Police chief says putting young offenders in police cells is “counter-productive” but admitted new approach “may seem soft”

West Mercia Police Superintendent Kevin Purcell said officers will try to avoid holding child suspects in custody and instead interview them at home.

He said putting young offenders in police cells is “counter-productive”, but admitted the new approach “may seem soft”.

He said: “Over the last few years a lot of work has been done nationally on the way we have treated children when they are in the criminal justice system.

“This is really important because these children are often vulnerable and being targeted by adults both in terms of committing crimes against them and using them to commit crime.

“We have to consider how we better engage with children who we believe are the victim, and how we treat children who have committed crime whether it be low level or more serious.

“Often adults push children into crime such as drug supply and prostitution. Nationally and locally, we have been more aware that these children are victims of crime.

“We try to reduce the number of children we arrest into custody.”

Supt Purcell, who is lead for the West Mercia and Warwickshire alliance on children and young people, made his comments after a 13-year-old boy was used by a criminal gang to smuggle class A drugs.

Police found the boy, from Wolverhampton, West Mids., in November with the drugs hidden up his bottom. The teenager has subsequently been reunited with his mother.

West Mercia Police Superintendent Kevin Purcell. 

Supt Purcell added: “Arresting them (young suspects) into custody has been shown to be counter-productive in the long term as the children are then more likely to be involved in further crime.

“The approach now is very much that the child will be interviewed about what they did, why they did it and then referred to the appropriate court or for caution.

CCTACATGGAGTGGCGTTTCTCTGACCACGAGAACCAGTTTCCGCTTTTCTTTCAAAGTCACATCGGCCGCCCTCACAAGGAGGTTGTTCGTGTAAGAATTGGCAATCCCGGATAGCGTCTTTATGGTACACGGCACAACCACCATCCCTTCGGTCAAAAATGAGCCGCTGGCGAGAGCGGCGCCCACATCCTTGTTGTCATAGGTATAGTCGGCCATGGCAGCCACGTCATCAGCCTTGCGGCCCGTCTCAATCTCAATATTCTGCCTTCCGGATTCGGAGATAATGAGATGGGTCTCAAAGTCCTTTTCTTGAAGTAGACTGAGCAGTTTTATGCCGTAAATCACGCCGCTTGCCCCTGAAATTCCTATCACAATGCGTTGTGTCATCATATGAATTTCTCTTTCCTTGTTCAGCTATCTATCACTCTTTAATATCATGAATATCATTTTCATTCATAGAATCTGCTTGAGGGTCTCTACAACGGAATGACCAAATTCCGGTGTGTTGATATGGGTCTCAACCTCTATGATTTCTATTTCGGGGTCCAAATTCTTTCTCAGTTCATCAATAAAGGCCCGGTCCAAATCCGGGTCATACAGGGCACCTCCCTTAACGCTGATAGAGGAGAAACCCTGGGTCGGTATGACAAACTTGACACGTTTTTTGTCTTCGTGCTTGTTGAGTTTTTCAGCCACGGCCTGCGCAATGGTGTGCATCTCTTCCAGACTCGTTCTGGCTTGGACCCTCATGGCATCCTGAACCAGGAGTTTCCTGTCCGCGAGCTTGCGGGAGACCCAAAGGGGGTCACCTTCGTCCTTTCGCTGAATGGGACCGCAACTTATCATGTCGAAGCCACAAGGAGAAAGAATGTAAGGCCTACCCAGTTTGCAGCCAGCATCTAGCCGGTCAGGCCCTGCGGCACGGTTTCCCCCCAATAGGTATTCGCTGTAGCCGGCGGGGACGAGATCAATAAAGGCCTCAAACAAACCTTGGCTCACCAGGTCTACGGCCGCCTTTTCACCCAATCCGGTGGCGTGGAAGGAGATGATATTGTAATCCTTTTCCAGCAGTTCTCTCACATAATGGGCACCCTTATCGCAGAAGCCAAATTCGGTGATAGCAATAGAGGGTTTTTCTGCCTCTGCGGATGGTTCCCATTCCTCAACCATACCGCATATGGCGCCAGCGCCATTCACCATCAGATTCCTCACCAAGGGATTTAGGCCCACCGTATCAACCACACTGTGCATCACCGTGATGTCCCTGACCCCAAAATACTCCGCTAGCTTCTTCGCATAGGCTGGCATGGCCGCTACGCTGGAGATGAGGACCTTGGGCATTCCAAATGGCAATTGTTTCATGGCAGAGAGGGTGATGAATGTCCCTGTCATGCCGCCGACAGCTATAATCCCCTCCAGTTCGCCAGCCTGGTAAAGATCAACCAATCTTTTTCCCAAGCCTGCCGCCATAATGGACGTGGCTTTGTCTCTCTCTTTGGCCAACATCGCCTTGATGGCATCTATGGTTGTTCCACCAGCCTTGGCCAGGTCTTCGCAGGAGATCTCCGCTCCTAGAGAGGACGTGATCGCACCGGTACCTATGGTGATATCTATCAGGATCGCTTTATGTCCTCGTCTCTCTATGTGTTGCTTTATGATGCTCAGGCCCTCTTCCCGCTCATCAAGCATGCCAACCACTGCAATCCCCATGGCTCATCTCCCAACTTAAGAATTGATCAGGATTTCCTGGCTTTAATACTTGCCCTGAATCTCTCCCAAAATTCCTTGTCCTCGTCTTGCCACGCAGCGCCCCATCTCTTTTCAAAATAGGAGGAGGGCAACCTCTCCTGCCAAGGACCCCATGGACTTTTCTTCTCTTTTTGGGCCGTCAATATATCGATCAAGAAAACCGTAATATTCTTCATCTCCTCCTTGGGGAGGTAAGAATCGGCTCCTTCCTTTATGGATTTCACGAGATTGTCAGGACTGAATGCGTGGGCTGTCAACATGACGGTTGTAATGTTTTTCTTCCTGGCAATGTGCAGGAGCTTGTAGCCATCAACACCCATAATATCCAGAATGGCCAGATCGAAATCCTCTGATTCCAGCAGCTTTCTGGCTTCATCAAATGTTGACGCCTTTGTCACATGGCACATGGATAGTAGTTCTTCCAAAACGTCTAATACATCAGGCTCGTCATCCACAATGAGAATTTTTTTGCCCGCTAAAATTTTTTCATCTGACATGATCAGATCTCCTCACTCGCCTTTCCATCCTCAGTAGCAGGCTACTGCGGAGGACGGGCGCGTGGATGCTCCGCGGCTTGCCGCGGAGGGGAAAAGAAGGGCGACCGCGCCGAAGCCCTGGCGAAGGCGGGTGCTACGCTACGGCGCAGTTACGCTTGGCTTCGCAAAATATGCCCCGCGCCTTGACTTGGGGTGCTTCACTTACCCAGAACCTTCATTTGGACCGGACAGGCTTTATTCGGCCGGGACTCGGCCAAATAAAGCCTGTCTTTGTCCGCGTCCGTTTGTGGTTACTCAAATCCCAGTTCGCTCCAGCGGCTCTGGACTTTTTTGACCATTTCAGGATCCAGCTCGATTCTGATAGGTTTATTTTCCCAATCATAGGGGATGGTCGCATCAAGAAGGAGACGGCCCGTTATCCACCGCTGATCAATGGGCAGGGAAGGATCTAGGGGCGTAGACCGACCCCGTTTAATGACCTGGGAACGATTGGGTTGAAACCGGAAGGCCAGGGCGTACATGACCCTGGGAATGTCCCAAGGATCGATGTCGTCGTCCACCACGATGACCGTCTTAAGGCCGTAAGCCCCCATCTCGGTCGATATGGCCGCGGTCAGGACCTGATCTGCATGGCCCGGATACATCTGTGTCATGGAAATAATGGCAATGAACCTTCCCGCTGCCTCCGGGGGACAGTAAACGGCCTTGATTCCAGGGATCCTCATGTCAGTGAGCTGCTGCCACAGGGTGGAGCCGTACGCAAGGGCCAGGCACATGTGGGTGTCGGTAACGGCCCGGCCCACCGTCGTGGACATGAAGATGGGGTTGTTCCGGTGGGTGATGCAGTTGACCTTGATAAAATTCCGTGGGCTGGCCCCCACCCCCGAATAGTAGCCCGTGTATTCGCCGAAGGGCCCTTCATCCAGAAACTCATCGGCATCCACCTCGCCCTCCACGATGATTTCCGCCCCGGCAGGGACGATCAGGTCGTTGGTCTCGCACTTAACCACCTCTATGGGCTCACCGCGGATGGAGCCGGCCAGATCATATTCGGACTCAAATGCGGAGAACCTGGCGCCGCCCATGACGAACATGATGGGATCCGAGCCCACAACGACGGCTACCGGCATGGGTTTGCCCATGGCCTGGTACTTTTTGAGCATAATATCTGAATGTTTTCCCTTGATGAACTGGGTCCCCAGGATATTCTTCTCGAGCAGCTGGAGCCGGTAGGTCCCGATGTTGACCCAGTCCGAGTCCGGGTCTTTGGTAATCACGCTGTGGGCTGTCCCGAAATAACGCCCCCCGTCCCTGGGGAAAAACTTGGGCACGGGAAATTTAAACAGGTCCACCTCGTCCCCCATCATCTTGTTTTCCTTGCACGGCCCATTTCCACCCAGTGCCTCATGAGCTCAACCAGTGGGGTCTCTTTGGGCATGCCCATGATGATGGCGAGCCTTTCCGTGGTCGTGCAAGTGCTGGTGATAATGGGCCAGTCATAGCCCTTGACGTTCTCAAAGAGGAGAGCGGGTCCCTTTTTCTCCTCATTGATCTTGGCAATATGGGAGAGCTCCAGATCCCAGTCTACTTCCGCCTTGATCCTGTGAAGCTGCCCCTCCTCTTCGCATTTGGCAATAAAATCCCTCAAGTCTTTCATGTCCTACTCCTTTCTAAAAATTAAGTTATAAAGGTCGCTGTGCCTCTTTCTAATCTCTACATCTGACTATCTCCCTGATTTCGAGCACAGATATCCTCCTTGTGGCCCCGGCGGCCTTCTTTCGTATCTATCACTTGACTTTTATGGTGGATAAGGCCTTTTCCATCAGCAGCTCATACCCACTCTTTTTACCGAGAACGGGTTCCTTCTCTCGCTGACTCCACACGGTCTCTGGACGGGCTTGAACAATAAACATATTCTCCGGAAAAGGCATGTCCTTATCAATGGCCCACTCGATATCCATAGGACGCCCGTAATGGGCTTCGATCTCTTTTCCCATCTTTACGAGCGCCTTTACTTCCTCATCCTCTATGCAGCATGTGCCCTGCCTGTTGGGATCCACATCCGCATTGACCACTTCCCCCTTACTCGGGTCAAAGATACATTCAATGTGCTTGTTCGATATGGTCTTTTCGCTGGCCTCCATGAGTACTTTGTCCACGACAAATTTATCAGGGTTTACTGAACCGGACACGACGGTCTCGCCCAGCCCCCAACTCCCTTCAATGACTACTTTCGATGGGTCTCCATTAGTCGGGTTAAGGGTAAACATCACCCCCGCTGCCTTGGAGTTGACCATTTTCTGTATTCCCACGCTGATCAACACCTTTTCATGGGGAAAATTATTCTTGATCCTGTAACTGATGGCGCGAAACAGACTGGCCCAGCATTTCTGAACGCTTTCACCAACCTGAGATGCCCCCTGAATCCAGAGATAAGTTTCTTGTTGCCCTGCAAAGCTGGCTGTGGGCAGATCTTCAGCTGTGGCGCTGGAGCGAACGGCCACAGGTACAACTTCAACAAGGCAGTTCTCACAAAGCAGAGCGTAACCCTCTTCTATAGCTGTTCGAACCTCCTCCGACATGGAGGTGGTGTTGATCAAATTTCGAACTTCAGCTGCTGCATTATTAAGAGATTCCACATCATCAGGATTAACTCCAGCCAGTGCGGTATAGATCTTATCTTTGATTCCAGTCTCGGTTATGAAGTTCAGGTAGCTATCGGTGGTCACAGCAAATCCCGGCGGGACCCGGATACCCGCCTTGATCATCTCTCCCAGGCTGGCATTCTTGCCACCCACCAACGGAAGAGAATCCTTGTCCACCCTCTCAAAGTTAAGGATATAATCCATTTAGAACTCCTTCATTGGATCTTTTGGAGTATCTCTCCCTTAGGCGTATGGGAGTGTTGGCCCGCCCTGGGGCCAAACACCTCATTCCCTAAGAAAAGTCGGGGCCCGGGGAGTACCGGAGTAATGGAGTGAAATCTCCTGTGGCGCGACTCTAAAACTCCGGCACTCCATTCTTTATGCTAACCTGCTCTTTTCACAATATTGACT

“Officers are required to assess the need to bring a child into custody. They would be interviewed under caution at their home address or another suitable location.

“We won’t bring them into custody generally – however, for the most serious offences, custody is necessary.

“Significant work is done with social services and county council to ensure that every child is dealt with in a sympathetic and caring way – considering why they are involved in crime or have been tasked to commit crime by an adult.

“For many people, this may seem soft and they may think we should be more robust in what we do, however I am confident that the work we are doing locally and nationally is more likely to encourage the children to grow into responsible adults and not choose the path of crime.

“Children who are dealt with sensitively are more likely to engage with police and in doing so are more likely to move away from those that have been part of the offending.”

Supt Purcell said children in the care system are often reported to the police for the kind of bad behaviour that would normally be dealt with by a parent.

He added: “For example, a child with parents may, in a fit of anger, smash a window and the parents wouldn’t call the police and ask them to come and deal with the matter.

“We need to ensure children that are in the care of the local authority are treated in a similar way.

“It is really important that we get this right because children need to engage.

“Children will always be children, it would be unrealistic to expect them to see things from the point of view of the police, it is far more realistic for police and partners to see things from the eyes of children, making allowances whenever appropriate to ensure we stop crime and protect people.”

 

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